We woke up for our last full day at the MTC to find three inches of snow covering the ground and our little 3rd floor interior courtyard. Without telling me in advance, George made a snowman on one of the tables. I had him go to take a picture of it and watched through the window. A few minutes later, another Senior Couple, sharing the elevator to go down to breakfast, had their camera in hand & told us they'd just taken a picture of a snowman in the courtyard. We got a big kick out of that.
Saturday we were able to be with portions of both George's family and mine. First we took part in sealing sessions at the Provo temple with Chris Smith, his wife Becky and her parents Dan & Pat Knudsen. Later we welcomed three of my children...my son, Jim Hudgins with his wife Wendy and their son, Tyler; Jennifer England with her husband Nate and their children, Hunter, Jackson, McKay and Jordyn; and my daughter, Joanne Hudgins. We went out to dinner at Olive Garden and then said tearful goodbyes.
One of the paintings hanging in our MTC living quarters...the young boy, Joseph Smith, receiving an answer to his sincere prayer based on the promise in James 1:5,6.
A beautiful, rainbow-colored hot air balloon which we saw on Saturday morning. It was a happy omen!
A close up map of our "home" for the next two years...The Democratic Republic of the Congo with just a bit of Rwanda, Uganda & Tanzania showing on the eastern border and Angola to the south. Our mission boundaries include Republic of the Congo and Cameroon to the north.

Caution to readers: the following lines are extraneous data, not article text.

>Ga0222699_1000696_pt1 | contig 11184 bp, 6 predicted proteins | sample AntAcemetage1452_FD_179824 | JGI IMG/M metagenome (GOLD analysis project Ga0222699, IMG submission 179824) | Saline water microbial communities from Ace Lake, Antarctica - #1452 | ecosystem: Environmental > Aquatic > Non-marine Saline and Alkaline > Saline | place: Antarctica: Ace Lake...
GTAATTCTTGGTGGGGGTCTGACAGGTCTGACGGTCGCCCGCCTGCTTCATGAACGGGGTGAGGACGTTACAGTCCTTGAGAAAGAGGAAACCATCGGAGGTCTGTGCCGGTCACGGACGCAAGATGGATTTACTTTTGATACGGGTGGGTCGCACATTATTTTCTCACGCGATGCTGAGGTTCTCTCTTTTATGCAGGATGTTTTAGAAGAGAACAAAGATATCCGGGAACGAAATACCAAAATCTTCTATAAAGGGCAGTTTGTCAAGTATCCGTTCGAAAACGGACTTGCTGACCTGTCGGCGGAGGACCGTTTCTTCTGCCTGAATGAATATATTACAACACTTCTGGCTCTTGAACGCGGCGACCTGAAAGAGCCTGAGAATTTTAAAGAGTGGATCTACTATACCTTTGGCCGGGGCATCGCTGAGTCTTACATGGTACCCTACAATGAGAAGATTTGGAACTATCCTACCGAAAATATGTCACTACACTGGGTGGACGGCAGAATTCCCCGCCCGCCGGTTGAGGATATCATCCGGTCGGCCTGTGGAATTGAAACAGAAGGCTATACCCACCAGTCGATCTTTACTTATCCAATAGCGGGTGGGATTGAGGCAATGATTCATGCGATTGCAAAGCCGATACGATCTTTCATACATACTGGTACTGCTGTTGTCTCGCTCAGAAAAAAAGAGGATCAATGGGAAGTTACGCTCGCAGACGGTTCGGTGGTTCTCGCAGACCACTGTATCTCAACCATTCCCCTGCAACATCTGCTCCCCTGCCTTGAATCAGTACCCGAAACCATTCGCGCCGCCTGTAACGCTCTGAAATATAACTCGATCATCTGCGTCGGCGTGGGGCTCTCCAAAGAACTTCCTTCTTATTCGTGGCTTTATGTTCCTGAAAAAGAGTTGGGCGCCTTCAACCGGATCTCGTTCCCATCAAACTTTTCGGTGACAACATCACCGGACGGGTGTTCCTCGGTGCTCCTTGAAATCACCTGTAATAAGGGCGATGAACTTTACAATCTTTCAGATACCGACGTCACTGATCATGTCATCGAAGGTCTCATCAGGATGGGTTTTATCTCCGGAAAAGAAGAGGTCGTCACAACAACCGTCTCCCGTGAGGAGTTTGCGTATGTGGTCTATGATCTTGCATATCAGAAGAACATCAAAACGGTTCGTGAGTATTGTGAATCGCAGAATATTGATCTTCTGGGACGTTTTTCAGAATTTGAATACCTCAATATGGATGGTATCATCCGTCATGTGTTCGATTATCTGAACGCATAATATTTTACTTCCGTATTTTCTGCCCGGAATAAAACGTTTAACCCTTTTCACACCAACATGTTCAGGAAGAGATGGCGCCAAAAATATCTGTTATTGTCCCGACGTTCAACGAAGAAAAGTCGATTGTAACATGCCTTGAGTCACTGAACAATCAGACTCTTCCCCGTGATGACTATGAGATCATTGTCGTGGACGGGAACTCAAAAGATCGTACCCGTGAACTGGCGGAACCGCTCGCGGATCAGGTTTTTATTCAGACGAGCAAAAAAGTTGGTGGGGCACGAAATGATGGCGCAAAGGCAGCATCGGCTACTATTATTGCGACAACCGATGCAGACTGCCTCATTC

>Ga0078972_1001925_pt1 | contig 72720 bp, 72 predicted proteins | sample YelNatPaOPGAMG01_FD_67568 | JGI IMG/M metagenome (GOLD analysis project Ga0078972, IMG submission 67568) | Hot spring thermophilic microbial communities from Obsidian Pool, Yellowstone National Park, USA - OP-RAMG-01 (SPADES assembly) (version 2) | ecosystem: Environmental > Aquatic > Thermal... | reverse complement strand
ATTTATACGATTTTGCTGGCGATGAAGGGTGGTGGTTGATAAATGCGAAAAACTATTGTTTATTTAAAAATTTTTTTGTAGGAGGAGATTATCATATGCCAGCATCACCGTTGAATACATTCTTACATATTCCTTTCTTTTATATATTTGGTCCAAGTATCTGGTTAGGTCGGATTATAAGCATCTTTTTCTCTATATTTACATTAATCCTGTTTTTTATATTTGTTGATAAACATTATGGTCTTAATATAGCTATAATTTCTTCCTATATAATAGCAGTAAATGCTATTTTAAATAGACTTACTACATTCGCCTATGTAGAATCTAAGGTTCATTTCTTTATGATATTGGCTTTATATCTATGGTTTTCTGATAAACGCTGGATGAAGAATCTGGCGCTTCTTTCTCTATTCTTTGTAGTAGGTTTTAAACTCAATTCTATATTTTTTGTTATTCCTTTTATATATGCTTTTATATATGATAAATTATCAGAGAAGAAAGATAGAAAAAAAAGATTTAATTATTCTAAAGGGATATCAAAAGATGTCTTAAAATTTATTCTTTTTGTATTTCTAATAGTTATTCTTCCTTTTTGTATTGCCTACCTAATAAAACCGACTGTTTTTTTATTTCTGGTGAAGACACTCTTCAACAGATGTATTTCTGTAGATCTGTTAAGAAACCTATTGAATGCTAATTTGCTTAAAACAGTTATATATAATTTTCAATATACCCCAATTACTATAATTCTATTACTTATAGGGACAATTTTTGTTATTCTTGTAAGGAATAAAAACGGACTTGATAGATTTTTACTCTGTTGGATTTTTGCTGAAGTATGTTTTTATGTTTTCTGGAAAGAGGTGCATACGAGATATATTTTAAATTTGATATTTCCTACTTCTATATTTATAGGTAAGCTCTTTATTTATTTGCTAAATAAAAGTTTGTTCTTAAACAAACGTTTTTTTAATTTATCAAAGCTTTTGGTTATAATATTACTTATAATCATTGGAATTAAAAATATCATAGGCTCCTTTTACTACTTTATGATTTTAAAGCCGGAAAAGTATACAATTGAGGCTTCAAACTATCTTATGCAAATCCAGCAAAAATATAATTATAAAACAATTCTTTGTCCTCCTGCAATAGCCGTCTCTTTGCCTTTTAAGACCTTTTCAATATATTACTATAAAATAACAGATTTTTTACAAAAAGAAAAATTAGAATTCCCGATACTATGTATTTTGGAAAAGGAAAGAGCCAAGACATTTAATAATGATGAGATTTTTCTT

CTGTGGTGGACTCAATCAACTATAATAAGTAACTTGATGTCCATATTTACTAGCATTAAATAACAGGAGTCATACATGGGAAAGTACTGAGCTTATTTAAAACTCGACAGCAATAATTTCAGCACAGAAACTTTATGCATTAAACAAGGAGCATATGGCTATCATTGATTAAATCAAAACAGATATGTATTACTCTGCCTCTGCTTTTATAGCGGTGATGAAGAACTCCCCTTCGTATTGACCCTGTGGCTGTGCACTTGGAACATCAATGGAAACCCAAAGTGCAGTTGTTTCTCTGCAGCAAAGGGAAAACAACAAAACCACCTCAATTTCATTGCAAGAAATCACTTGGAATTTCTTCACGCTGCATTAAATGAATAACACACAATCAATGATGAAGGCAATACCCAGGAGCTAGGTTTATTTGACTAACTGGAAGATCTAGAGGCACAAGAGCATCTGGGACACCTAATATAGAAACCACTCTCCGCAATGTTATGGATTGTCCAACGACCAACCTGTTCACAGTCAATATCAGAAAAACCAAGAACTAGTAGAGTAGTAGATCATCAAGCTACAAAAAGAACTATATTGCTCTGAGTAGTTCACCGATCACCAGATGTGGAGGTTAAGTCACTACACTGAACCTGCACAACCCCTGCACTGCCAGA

The MTC is filled with uplifting and inspiring messages, whether through soft instrumental hymns as you enter the main building, pieces of framed art taken from scenes in the scriptures, photos of missionary activities all over the world, or sculptures like this, depicting two missionaries on their bikes.
Here is Elder Smith diligently studying. Oh, wait... that's a John Grisham novel.
Our last class with Brother Blake Mason. After I met with him three times a week for the past four months and George and I with him for two hour sessions, four nights a week @ the MTC, our French is sufficient to say a prayer in Church, bear our testimony and ask a variety of "coping" or "becoming acquainted" phrases. The only problem with the latter is that we may or may not understand the answers!